Whilst there are some wonderful advantages to owning your own home, there are also some drawbacks, the most notable of which is the extreme price you now need to pay to get a foot on the property ladder.

This is seeing young Australians in particular taking on eye watering amounts of mortgage debt to buy a property, with an incredibly clear correlation between rising prices and rising debt levels, and ever lower interest rates a key driver of this phenomenon.


Housing Prices and Household Debt*
Ratio of household disposable income

Chart of housing prices and debt

*Household disposable income is after tax, before the deduction of interest payments, and includes income from unincorporated enterprises. Source: ABS, CoreLogic, RBA

Below, we look at the merits of investing in pink diamonds vs property, both of which are real assets, based on a handful of metrics that are important for investors to consider.


Price returns

Over the last 15 years, pink diamonds have easily outperformed Australian real estate, with the former delivering returns of approximately 10%-12% per annum, depending which type of pink diamond an investor has held.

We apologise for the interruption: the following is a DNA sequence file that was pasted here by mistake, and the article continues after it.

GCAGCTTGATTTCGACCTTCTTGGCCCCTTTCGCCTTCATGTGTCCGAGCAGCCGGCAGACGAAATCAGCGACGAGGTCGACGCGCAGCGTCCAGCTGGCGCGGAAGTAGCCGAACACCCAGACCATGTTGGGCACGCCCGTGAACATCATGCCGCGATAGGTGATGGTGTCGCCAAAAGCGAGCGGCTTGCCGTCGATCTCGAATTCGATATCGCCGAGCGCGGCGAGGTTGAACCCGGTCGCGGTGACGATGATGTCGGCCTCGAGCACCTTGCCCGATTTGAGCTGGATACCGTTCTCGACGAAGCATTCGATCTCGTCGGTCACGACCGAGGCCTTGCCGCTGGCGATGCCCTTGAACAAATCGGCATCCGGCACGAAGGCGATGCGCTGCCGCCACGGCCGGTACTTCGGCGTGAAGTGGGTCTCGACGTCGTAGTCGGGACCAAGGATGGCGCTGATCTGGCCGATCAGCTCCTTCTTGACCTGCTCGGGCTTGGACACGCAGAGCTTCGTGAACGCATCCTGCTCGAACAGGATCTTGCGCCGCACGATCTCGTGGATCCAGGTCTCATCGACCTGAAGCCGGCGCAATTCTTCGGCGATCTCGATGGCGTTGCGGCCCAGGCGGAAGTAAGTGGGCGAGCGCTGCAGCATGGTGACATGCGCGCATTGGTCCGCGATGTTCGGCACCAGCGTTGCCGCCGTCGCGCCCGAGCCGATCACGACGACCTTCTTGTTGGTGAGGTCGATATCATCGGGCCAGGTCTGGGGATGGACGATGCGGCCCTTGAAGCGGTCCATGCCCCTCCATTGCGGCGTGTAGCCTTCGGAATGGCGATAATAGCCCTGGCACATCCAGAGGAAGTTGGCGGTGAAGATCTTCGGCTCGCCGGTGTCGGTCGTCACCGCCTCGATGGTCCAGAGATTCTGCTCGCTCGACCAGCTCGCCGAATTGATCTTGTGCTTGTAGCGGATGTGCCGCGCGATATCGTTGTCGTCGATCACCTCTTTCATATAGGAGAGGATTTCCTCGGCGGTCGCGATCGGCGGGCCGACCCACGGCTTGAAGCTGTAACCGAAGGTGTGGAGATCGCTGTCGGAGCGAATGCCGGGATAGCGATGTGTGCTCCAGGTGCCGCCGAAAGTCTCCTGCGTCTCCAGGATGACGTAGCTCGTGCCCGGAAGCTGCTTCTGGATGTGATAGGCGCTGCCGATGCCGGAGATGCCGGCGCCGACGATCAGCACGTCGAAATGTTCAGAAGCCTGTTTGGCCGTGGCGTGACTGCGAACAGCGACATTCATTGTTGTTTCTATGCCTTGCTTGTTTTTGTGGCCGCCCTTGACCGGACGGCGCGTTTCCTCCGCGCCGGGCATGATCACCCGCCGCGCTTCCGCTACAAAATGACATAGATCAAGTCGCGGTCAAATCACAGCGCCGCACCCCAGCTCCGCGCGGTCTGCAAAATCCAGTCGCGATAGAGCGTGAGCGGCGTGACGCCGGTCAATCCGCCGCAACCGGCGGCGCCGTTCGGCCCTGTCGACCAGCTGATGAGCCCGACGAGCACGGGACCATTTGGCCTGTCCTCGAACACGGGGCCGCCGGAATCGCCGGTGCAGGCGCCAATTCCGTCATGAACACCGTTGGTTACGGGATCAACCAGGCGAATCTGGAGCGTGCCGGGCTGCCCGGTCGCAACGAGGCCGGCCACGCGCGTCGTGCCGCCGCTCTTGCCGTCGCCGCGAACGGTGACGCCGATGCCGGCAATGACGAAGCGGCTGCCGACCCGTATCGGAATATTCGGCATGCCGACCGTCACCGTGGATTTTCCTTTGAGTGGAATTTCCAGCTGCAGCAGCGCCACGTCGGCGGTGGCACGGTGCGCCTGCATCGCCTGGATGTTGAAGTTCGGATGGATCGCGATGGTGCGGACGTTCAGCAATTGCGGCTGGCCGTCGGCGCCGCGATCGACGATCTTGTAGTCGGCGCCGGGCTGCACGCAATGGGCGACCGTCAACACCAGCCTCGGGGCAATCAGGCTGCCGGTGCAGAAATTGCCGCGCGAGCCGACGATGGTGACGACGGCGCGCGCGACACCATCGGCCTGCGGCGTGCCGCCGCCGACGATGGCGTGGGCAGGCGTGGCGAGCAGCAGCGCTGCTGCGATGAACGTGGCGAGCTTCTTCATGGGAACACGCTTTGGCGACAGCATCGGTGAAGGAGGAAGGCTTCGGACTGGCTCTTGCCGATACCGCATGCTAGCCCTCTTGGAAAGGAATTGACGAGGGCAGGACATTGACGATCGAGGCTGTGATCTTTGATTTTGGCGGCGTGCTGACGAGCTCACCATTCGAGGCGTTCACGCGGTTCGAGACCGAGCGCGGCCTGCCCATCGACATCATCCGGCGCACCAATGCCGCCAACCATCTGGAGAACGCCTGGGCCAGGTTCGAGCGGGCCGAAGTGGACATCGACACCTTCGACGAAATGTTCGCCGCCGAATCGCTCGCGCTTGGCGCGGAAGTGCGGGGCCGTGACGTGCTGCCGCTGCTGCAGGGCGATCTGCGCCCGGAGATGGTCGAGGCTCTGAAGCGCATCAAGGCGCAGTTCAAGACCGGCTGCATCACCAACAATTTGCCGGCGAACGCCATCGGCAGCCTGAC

This can be seen in the table below, which also shows the value of a $25k investment into pink diamonds since 2005.

A table of pink diamond appreciation

Source: Fancy Color Research Foundation (FCRF)

Property on the other hand has risen by just 7%, though of course some states and regions will have done better than this, while other areas (for example mining towns) will have done far worse.



Pink diamonds can typically be bought outright, with most investors not needing to borrow money in order to access the market. This is very different to property, which typically involves an investor having to borrow 80% or more of the property value in order to make the investment.

The leverage needed in property can magnify gains if you are fortunate enough to buy a house, or unit or apartment that goes up in value, but it also means much smaller percentage declines in value can totally wipe out your investment.

That makes it an additional risk factor.



Most people don’t think about this when they think of buying property, but maintenance and running costs are a major factor that chip away at the real returns you make on a property, as well as consume a lot of time.

Electricity bills, water bills, council rates, house and contents insurance, time spent mowing the lawn and fixing the air-conditioning when it breaks down. All of that adds up.